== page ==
I said, “Oh, wow, you passed the exam?”

    Other agents “get it” faster. Like Susie, who always wanted to quit her county job and go into real estate. She stopped by a while back, so excited, to say that she had “started (her) real estate career!”

    I said, “Oh, wow, you passed the exam?”

    “No.” She grinned. “I got me my Mercedes!”

    Tenth Commandment: Stop talking

    There are two times when you should not talk: when you’re talking to a client on the phone, and when you’re talking to a client face-to-face. Because, let’s admit it, they don’t want to hear about us. They want us to listen to them. Which is only fair— they’re paying.

    So just say enough to prime the pump, to get them going. And then, if you’re on the phone, you can pick up your knitting and make a scarf. Because that’s about how much time you should devote to listening. I’ve considered giving the longest scarves to the corresponding clients but thought better of it.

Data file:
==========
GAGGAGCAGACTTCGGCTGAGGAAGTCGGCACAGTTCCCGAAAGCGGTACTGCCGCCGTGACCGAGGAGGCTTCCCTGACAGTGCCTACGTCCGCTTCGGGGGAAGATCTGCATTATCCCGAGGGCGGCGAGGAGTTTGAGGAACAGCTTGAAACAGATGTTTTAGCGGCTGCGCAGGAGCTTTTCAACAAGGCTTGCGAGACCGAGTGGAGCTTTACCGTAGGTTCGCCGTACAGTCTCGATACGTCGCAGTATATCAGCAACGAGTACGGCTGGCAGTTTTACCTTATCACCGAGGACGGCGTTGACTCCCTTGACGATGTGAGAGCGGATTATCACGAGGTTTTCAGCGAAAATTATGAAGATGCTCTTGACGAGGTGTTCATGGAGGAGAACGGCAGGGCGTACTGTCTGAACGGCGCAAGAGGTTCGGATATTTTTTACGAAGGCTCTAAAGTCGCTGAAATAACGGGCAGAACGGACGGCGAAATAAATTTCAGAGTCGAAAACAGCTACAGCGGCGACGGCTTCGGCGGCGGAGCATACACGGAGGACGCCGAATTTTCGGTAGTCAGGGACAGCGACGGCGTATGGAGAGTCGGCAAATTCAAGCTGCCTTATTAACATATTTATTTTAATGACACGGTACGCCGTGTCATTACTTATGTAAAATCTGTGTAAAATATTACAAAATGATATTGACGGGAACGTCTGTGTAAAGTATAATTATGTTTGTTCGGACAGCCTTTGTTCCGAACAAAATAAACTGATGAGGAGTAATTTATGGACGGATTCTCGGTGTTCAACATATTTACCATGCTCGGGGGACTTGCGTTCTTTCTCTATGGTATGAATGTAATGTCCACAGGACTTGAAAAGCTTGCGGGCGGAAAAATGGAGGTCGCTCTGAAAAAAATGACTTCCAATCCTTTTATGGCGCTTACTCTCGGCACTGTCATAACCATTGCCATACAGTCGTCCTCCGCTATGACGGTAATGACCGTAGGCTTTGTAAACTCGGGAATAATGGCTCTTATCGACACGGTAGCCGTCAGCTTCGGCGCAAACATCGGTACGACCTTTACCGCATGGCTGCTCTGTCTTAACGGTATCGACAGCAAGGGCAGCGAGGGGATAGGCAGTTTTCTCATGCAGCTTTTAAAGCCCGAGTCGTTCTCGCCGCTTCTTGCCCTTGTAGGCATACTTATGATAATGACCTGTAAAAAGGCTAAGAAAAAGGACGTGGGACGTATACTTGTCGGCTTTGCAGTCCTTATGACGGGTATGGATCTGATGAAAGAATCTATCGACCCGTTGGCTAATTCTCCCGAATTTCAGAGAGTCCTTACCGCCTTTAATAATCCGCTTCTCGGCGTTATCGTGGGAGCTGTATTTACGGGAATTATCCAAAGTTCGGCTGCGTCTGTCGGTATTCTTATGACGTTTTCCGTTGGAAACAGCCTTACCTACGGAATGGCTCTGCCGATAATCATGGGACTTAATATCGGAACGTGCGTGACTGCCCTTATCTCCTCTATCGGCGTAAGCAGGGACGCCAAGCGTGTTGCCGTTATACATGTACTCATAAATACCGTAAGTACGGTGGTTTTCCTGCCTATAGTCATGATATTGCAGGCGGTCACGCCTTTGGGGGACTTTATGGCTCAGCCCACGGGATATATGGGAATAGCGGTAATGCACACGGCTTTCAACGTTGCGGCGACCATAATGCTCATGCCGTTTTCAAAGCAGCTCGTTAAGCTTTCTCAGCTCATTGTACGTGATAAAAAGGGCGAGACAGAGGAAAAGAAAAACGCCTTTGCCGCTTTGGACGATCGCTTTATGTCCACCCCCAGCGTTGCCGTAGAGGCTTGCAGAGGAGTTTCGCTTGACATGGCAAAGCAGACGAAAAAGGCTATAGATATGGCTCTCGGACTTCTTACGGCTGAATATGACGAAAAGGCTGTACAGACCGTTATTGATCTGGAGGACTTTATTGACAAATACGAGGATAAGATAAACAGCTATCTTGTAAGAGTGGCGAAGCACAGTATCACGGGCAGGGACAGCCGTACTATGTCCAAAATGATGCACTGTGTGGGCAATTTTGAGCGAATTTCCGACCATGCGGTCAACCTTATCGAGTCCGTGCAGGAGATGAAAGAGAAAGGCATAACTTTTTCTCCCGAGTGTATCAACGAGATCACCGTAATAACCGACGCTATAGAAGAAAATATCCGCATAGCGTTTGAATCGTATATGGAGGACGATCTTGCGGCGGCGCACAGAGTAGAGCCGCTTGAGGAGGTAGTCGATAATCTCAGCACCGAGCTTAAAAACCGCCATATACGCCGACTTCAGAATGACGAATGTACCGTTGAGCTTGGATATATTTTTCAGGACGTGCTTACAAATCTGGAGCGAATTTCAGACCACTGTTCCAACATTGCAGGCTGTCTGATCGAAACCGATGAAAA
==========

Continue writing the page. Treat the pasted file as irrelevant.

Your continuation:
Chatting in person calls for another skill set: body language. Serious listening can induce drowsiness. As can my didactic preaching, so I’m not going to dwell on this. But you know what I’m saying here.

    I once took another broker in my office with me to a listing presentation in a town where I had few listings, because he had been a longtime resident there and knew everything about it. (It’s true— he said so, repeatedly.) He also knew everything about skiing, his kids’ palatial home in Silicon Valley, and politics. It was really hard to tear him ourselves away. The next day the homeowners called me to say, “If we decide to go with you, whatever you do, don’t bring him back.”

    You have just read an excerpt from the book, Laugh Your Way to Real Estate Sales Success, by Cathy Turney.

    Cathy has been making fun of real estate for 25-plus years as Broker/Managing Partner at Better Homes Realty (San Francisco Bay Area). In a good year she produces in the top 10 percent of all agents nationally. An award-winning humorist, her columns have been published in national magazines, the San Francisco Chronicle, and she writes for Inman News and the Clayton Gazette.